calculate_cvm: Cramer von Mises for differential analysis of genomics data

Description Usage Arguments Value See Also Examples

View source: R/CVM.R


This is a main user interface to the EMDomics package, and will usually the only function needed when conducting an analysis using the CVM algorithm. Analyses can also be conducted with the Komolgorov-Smirnov Test using calculate_ks or the Earth Mover's Distance algorithm using calculate_emd.

The algorithm is used to compare genomics data between any number of groups. Usually the data will be gene expression values from array-based or sequence-based experiments, but data from other types of experiments can also be analyzed (e.g. copy number variation).

Traditional methods like Significance Analysis of Microarrays (SAM) and Linear Models for Microarray Data (LIMMA) use significance tests based on summary statistics (mean and standard deviation) of the two distributions. This approach tends to give non-significant results if the two distributions are highly heterogeneous, which can be the case in many biological circumstances (e.g sensitive vs. resistant tumor samples).

The Cramer von Mises (CVM) algorithm generates a test statistic that is the sum of the squared values of the differences between two cumulative distribution functions (CDFs). As a result, the test statistic tends to overestimate the similarity between two distributions and cannot effectively handle partial matching like EMD does. However, it is one of the most commonly referenced nonparametric two-class distribution comparison tests in non-genomic contexts.

The CVM-based algorithm implemented in EMDomics has two main steps. First, a matrix (e.g. of expression data) is divided into data for each of the groups. Every possible pairwise CVM score is then computed and stored in a table. The CVM score for a single gene is calculated by averaging all of the pairwise CVM scores. Next, the labels for each of the groups are randomly permuted a specified number of times, and an CVM score for each permutation is calculated. The median of the permuted scores for each gene is used as the null distribution, and the False Discovery Rate (FDR) is computed for a range of permissive to restrictive significance thresholds. The threshold that minimizes the FDR is defined as the q-value, and is used to interpret the significance of the CVM score analogously to a p-value (e.g. q-value < 0.05 is significant.)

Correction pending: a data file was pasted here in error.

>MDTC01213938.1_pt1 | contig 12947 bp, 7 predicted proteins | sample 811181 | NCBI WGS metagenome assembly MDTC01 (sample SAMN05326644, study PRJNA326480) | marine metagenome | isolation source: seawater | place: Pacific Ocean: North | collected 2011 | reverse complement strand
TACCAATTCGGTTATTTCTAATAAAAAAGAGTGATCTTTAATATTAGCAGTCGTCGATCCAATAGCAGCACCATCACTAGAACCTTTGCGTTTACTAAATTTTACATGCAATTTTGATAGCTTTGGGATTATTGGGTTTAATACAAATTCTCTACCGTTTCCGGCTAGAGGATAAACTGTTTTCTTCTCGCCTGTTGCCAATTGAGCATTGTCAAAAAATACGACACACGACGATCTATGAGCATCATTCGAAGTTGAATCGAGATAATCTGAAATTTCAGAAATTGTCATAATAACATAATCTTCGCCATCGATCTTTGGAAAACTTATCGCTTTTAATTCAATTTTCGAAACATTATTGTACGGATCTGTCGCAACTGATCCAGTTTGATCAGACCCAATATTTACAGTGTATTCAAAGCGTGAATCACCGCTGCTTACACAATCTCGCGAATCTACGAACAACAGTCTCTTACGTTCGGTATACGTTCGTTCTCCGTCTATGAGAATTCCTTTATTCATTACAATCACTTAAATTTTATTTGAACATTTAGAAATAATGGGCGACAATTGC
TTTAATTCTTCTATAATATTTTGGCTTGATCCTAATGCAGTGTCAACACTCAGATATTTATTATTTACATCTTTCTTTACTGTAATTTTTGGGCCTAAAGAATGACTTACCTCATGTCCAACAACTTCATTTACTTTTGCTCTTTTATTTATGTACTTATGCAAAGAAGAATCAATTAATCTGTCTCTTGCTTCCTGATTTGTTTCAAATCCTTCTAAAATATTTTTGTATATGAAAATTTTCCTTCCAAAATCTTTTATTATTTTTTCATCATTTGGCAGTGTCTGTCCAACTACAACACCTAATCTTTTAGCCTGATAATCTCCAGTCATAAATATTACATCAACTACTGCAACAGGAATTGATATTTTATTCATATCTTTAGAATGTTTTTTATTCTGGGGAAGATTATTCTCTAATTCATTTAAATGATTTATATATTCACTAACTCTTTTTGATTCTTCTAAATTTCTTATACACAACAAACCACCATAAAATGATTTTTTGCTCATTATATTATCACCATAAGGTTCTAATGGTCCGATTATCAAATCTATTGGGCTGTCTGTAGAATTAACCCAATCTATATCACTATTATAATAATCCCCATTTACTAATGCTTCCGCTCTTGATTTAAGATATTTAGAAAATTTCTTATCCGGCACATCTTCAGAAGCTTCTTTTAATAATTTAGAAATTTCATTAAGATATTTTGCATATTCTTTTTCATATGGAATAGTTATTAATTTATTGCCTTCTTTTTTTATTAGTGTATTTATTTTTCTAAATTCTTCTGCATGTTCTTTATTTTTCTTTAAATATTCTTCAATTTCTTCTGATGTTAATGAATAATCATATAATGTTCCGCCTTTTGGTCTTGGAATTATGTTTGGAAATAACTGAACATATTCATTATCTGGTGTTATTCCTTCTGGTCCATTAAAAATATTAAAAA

calculate_cvm(data, outcomes, nperm = 100, pairwise.p = FALSE,
  seq = FALSE, quantile.norm = FALSE, verbose = TRUE, parallel = TRUE)



A matrix containing genomics data (e.g. gene expression levels). The rownames should contain gene identifiers, while the column names should contain sample identifiers.


A vector containing group labels for each of the samples provided in the data matrix. The names should be the sample identifiers provided in data.


An integer specifying the number of randomly permuted CVM scores to be computed. Defaults to 100.


Boolean specifying whether the permutation-based q-values should be computed for each pairwise comparison. Defaults to FALSE.


Boolean specifying if the given data is RNA Sequencing data and ought to be normalized. Set to TRUE, if passing transcripts per million (TPM) data or raw data that is not scaled. If TRUE, data will be normalized by first multiplying by 1E6, then adding 1, then taking the log base 2. If FALSE, the data will be handled as is (unless quantile.norm is TRUE). Note that as a distribution comparison function, K-S will compute faster with scaled data. Defaults to FALSE.


Boolean specifying is data should be normalized by quantiles. If TRUE, then the normalize.quantiles function is used. Defaults to FALSE.


Boolean specifying whether to display progress messages.


Boolean specifying whether to use parallel processing via the BiocParallel package. Defaults to TRUE.


The function returns an CVMomics object.

See Also

CVMomics CramerVonMisesTwoSamples


# 100 genes, 100 samples
dat <- matrix(rnorm(10000), nrow=100, ncol=100)
rownames(dat) <- paste("gene", 1:100, sep="")
colnames(dat) <- paste("sample", 1:100, sep="")

# "A": first 50 samples; "B": next 30 samples; "C": final 20 samples
outcomes <- c(rep("A",50), rep("B",30), rep("C",20))
names(outcomes) <- colnames(dat)

results <- calculate_cvm(dat, outcomes, nperm=10, parallel=FALSE)

Example output

sh: 1: wc: Permission denied
Calculating pairwise cvm scores...done.
Calculating cvm...done.
Calculating for overall q-values...
Calculating permuted cvm #1 of 10...done.
Calculating permuted cvm #2 of 10...done.
Calculating permuted cvm #3 of 10...done.
Calculating permuted cvm #4 of 10...done.
Calculating permuted cvm #5 of 10...done.
Calculating permuted cvm #6 of 10...done.
Calculating permuted cvm #7 of 10...done.
Calculating permuted cvm #8 of 10...done.
Calculating permuted cvm #9 of 10...done.
Calculating permuted cvm #10 of 10...done.
Calculating q-values...done.
            cvm   q-value
gene1 0.0740000 1.0000000
gene2 0.7366667 0.0000000
gene3 0.2630833 0.5641026
gene4 0.2251429 0.8333333
gene5 0.6262500 0.0000000
gene6 0.1327500 1.0000000

EMDomics documentation built on Nov. 8, 2020, 5:30 p.m.